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Competitive Rivalry

Competitive intensity usually reduces average industry profitability (Porter, 1980; Slater, 1993). It has the effect of reducing pioneering advantages developed through lead time. Therefore, when competitive rivalry is low, the initial pioneering advantages developed during lead time are likely to be more sustainable. Increased competition more quickly reduces initial advantages and creates pressure to reduce prices and profitability.
Hypothesis 4a: Competitive rivalry affects venture capitalists' assessment of profitability.

Hypothesis 4b: Venture capitalists' assessment of profitability is significantly higher for low levels of competitive rivalry than for high levels of competitive rivalry.

Scope of Entry

Questions of scope are central to the development of a venture's strategies (Abell, 1980). Much of the conventional wisdom of earlier entrepreneurship literature advised ventures to pursue narrow or focused strategies (e.g., Low & MacMillan, 1988). However more recent studies utilizing large databases such as PIMS show new ventures that are both more aggressive and more broad than incumbents, display superior performance than those targeting narrower segments (e.g., Tsai, MacMillan & Low, 1991).

However, Stearns, Carter, Reynolds & Williams (1995) hypothesized broad strategies to be superior to narrow strategies yet were unable to find support for their proposition. Apparently, simplistic over generalization of scope strategies is dangerous (McDougall, Covin, Robinson & Herron, 1994). Timing of entry dictates the industry structure faced by new ventures (Lambkin, 1988; Miller, Wilson & Gartner, 1987). Pioneers enter a new industry with potential for high growth and late followers enter a mature industry with limited growth. Given this assumption about the relationship between timing of entry and likely industry structure, Stearns et al.'s (1995) finding of a significant interaction between scope and industry structure may be evidence of an interaction between scope and timing of entry.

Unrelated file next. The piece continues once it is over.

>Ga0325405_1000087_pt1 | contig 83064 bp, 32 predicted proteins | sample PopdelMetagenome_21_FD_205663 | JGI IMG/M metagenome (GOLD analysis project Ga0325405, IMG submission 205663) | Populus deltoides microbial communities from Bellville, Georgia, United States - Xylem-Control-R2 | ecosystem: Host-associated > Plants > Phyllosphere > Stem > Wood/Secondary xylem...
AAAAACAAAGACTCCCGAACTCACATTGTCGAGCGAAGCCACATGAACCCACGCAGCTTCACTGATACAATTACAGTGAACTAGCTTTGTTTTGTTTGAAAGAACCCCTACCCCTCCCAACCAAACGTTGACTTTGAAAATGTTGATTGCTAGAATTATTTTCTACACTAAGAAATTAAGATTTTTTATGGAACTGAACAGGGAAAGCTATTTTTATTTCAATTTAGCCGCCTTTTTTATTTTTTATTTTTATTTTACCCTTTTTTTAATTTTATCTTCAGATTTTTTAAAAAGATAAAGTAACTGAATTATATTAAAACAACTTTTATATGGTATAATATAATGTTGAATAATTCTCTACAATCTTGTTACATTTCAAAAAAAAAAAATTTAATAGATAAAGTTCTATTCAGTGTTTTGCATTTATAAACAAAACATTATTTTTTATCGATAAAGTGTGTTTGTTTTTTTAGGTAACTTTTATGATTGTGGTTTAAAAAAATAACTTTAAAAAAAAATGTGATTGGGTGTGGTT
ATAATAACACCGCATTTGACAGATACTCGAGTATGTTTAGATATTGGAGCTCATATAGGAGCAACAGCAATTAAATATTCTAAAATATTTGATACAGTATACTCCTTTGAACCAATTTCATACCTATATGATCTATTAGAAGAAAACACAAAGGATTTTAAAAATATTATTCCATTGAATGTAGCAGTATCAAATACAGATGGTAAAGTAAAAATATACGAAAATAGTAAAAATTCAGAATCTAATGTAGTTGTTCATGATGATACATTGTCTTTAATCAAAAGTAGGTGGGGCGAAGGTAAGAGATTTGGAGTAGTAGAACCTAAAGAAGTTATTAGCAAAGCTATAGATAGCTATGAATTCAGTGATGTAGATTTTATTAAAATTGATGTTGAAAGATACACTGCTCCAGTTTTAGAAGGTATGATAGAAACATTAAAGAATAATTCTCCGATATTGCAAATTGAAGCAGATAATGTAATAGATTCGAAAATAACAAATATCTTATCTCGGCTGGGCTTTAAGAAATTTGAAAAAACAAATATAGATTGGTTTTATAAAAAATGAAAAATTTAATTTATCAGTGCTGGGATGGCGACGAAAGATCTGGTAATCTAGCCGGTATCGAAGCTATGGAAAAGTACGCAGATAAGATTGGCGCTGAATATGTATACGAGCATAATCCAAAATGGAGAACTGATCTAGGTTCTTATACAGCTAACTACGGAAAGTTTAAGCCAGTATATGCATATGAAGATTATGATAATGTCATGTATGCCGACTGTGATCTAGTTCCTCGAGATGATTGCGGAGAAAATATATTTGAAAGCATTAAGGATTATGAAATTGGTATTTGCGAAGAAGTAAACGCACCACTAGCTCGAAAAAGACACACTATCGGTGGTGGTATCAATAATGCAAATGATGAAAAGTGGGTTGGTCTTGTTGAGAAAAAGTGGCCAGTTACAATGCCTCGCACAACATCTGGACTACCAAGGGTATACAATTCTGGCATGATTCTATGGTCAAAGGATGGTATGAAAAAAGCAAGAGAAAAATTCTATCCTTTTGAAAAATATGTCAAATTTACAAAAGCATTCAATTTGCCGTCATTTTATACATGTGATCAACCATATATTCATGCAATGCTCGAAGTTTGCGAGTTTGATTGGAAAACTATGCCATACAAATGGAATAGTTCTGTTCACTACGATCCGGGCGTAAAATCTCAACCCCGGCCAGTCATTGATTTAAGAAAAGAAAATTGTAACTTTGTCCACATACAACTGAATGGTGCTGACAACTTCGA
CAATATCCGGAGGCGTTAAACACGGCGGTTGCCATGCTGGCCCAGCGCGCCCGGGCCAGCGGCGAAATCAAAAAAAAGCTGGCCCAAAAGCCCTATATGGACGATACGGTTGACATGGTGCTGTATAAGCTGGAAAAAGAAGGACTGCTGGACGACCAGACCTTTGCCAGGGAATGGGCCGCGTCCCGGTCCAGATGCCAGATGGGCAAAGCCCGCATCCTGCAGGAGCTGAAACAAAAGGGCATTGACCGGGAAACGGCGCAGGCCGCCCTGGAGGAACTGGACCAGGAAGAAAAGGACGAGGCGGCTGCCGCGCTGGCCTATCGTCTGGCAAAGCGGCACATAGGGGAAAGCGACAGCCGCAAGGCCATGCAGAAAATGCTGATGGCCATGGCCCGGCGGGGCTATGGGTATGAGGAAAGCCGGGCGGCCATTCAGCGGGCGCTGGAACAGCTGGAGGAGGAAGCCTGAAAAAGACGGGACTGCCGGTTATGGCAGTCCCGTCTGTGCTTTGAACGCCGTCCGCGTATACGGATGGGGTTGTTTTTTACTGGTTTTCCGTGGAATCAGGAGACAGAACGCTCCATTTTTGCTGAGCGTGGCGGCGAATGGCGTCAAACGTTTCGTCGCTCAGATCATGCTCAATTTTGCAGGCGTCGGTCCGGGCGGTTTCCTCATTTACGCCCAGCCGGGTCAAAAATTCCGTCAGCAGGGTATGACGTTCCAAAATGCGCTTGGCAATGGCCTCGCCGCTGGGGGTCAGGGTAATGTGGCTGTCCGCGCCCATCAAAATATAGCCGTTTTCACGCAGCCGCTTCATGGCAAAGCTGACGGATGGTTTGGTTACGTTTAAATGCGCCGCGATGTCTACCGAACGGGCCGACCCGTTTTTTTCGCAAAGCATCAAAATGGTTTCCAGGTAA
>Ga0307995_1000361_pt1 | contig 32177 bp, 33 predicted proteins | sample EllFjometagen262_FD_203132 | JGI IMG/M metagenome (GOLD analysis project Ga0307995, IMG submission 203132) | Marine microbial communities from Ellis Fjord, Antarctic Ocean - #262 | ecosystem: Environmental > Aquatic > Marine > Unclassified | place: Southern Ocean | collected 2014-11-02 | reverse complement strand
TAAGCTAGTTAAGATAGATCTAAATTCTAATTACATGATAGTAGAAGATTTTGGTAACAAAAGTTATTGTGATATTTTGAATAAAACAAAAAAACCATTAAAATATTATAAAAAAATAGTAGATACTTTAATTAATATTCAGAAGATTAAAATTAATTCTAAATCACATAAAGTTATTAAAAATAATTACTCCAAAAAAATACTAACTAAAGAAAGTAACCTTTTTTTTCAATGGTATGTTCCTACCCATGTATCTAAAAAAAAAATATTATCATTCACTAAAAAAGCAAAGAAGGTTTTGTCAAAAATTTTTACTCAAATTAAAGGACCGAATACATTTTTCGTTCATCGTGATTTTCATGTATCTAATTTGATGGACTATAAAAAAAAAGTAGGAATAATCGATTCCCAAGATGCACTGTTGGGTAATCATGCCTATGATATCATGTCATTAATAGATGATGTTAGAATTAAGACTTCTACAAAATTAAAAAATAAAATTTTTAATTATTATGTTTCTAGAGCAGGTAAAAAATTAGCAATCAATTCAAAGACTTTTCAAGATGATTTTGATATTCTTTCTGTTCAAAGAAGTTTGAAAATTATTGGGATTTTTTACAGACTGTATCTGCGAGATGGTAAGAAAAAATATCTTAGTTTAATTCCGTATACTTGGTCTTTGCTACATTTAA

McDougall, et al. (1994) found new ventures in high growth industries enter the market on a larger, more aggressive scale than new ventures in low growth industries. Lambkin (1988) also found pioneer-generalists (broad scope) to most likely display the highest level of long term performance.

Hypothesis 5a: A venture's scope strategy moderates the relationship between timing and venture capitalists' assessment of profitability.

Hypothesis 5b:For broad scope strategies, venture capitalists' assessment of profitability decreases with later entry; for narrow scope strategies, venture capitalists' assessment of profitability increases with later entry.

Entry Wedge Mimicry

Lieberman and Montgomery (1988) believe an important research priority is the focus on the evaluation of specific entry mechanisms, rather than on general investigations of timing of entry. This concept of 'mimicry' may help integrate Vesper's (1990) entry wedges into a conceptual framework of entry mechanisms. Entry wedges are competitive weapons that may be used to enter an industry, and comprise one of the few attempts to explain entry mechanisms. High mimicry represents a high level of imitation of others' entry wedges. This concept is useful in explaining franchising. A franchisee buys and/or rents from the franchisor the use of hopefully a proven proprietary entry wedge and competitive shield (Vesper, 1990).